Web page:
|Posted by shirleyanderson on April 25, 2008 at 4:01 PM|
A continuation of yesterday's post....
I did not at the time see the Dick and Jane primer as an amusement, on the contrary I took it very seriously and sometimes got so caught up in sounding out those wonderful words that I would start reading aloud without realizing it. The teacher, Mrs. Preston, would interrupt me in a loud voice for everyone to hear, and tell me to read to myself. That was embarrassing and I usually lost my place on the page. Which line was I on, 'Look look look', or 'Run, Spot, Run'. Darn it!
After mastering Dick and Jane, I had an inkling that there was even more. Not books, I knew there were lots of those, but I had a feeling there was more in store for me where stories were concerned. After all, I had figured out the complicated storyline and characters, I knew that the protagonists had a liking of Spot in common, never spoke more than three words at a time and never changed their clothes. I was getting the hang of this reading stuff, was getting pretty involved in educating myself on character development, but what if I could make up a story too. One that other people would read like I read my Golden Books. The idea was very appealing to me. I felt quite literary at the age of almost seven.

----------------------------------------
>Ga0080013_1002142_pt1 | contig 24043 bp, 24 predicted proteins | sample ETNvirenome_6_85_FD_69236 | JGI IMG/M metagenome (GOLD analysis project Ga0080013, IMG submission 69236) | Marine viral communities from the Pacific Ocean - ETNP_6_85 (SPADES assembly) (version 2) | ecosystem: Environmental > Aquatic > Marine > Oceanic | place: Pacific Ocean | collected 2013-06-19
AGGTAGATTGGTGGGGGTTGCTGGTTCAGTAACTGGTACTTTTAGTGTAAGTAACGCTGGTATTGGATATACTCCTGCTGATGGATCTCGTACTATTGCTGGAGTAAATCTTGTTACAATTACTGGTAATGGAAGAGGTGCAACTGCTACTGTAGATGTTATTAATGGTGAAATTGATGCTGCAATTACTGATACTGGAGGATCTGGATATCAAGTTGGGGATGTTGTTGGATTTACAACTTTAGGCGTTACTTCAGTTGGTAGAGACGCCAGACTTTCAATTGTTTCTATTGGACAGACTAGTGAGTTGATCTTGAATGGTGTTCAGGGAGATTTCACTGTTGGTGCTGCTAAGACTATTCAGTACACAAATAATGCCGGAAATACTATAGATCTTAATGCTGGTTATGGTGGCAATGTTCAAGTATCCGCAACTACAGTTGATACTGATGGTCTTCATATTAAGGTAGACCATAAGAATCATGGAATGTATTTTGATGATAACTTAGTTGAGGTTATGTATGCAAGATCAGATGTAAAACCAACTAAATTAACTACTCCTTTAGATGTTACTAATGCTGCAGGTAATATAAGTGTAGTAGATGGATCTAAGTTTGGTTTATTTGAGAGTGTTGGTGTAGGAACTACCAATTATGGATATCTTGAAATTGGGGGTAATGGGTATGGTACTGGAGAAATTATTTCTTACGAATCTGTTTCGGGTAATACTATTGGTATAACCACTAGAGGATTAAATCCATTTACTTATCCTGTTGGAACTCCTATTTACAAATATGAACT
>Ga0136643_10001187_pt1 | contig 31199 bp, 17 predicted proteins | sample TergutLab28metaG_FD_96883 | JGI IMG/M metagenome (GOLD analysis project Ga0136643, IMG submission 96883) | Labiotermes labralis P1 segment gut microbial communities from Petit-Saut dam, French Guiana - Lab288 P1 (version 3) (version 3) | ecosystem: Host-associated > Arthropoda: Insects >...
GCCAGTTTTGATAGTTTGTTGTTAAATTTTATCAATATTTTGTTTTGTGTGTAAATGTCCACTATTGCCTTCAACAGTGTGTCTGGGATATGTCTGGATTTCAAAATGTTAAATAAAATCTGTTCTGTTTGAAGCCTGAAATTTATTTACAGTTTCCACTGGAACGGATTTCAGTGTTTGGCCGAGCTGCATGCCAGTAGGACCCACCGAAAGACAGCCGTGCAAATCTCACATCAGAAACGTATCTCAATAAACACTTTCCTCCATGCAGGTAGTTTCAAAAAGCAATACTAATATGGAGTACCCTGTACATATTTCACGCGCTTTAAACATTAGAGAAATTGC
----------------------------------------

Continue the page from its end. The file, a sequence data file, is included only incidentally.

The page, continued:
Throughout that summer between grade one and grade two, I continued to struggle to gain mastery over reading. There seemed to be a short supply of the words, oh, look, see, run, and the like in the world outside Mrs. Preston's classroom. I was forever asking anyone taller than me to tell me what a word 'said'. The only thing I succeeded in doing was making people wish I?d go away, which I would do when told to, but the whole reading-writing-book thing would not go away for me.
I had to figure out what to do about it.
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